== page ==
Egypt II: The Heliopolis Prophecy

 

Genre:   Adventure

Developer:   Cryo, Canal+ Multimedia

Publisher:   Dreamcatcher Interactive

Released:   2000

PC Requirements:   Pentium 200 MMX, 32 MB RAM, 8X CD-ROM, 30 MB free disk space, SVGA, 65,000 colors video card, 2 MB video memory, Soundblaster-compatible sound card, DirectX 7.

Walkthrough    Walkthrough

 

 

 

by Jenny100

Egypt II: The Heliopolis Prophecy

Quicklist of game characteristics  

  • First person point of view, you only see your character in cut scenes

  • mouse-controlled, node-based movement with panning at nodes

  • Character interaction through conversations and cut scenes

  • 2 CD's in the CD version

  • Dreamcatcher CD version and Cryo DVD version are prepatched

Egypt II takes place during the reign of Amenophis III (aka Amenhotep III) who ruled Egypt as pharaoh for about 40 years. The dates that I've found with Google for the reign of Amenophis III vary, but they seem to be in the neighborhood of c.1390 to c.1350 B.C. It should go without saying that Egypt II is not really a sequel of Egypt 1156 B.C., since Egypt II takes place about 200 years earlier.

Story and Characters

Your character is a young woman named Nefermaat, though throughout the game she is called Tifet. She is a priestess of Sakhmet, who is goddess of both sickness and healing. Tifet is the adopted daughter of a doctor and has become a doctor herself in the town of Bubastis.

The game opens with a cut scene of Tifet's mysterious dream, where a black cat appears near a statue of the goddess Sakhmet and follows Tifet home. Tifet awakens to a loud knock on the door. A messenger gives her a letter informing her that her adoptive father Djehouty is severely ill and wishes to see her before he dies. She immediately leaves for Djehouty's home in Heliopolis. After speaking with him, she begins a quest to identify and find a cure for the strange malady which has afflicted not only her father, but many other residents of Heliopolis. The black cat appears later on in the game and saves Tifet's life. Both Tifet's dream and the cut scene that plays at the end of the game, showing the black cat returning to the statue of Sakhmet, suggest that the cat is meant to be a messenger from the goddess, sent to assist the young priestess in her quest for a cure.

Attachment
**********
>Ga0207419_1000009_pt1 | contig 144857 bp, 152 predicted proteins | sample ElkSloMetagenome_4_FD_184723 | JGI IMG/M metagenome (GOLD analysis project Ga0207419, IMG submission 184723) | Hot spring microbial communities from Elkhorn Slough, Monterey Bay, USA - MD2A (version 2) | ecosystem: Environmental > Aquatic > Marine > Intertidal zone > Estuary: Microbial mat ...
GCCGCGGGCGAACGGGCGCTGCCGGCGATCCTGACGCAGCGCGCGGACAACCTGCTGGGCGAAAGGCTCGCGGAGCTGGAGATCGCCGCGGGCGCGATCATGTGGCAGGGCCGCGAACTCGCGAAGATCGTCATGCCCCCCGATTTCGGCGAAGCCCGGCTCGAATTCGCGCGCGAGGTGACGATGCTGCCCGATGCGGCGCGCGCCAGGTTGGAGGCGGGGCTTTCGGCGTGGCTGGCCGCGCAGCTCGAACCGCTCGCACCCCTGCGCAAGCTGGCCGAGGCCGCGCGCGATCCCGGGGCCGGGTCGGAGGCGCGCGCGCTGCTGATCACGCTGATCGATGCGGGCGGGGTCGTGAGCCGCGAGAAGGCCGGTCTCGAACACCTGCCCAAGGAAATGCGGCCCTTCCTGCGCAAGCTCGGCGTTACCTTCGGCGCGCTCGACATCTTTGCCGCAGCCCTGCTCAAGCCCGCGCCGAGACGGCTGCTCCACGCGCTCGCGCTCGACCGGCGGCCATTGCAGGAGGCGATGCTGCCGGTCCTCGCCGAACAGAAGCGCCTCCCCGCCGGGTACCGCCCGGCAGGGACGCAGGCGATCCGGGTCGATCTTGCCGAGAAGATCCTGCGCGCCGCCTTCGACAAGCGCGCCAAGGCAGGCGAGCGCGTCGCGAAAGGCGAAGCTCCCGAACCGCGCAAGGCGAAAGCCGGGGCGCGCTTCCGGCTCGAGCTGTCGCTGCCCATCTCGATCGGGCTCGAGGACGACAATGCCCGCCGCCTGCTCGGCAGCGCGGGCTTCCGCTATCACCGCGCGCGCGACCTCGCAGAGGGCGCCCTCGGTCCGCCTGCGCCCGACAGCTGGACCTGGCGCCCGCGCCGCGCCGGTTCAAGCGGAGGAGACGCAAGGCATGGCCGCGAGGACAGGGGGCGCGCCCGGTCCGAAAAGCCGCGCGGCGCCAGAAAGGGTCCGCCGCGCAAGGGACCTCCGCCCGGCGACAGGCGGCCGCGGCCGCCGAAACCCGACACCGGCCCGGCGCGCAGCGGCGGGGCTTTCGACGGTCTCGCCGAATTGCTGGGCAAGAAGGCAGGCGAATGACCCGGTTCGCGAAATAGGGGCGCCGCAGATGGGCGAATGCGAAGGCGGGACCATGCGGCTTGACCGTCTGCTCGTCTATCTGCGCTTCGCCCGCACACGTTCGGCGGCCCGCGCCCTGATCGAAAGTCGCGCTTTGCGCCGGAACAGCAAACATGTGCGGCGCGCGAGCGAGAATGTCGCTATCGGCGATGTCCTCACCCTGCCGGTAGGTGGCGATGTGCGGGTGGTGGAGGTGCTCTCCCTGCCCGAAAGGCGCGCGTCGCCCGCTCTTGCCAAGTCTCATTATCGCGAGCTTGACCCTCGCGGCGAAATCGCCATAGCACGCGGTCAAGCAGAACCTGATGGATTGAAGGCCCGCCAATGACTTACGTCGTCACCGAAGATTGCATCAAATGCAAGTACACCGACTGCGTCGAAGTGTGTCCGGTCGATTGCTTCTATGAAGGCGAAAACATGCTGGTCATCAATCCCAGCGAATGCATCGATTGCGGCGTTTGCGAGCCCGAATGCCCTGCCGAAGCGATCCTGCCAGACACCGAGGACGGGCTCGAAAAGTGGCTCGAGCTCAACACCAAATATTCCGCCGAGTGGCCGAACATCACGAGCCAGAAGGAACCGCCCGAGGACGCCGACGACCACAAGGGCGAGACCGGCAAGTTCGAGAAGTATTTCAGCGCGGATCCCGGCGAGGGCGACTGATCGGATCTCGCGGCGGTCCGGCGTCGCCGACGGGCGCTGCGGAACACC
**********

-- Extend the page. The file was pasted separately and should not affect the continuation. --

Installation

Egypt II has options for different install sizes, ranging from 30 MB to 350 MB. It does not offer a complete install to the hard drive and requires that you insert a game disk in your drive before starting the game. I've been informed that the CD version allows you to start with either CD1 or CD2, though since I have the  DVD version I can't check this myself.

Egypt II requires a minimum of DirectX 7a, and will offer to install it during the installation. You can decline the offer if you already have DirectX 7a or later. If you have the Cryo version of the game, it may also offer to install SCOL. You don't need SCOL to play the game. Cryo used to use SCOL as a means of accessing some of their online content. But now that Cryo is belly up, SCOL is useless for that purpose.

Controls

Controls are similar to those found in other Cryo games that use mouse-control. Movement is node-based point-and-click with panning available at the nodes.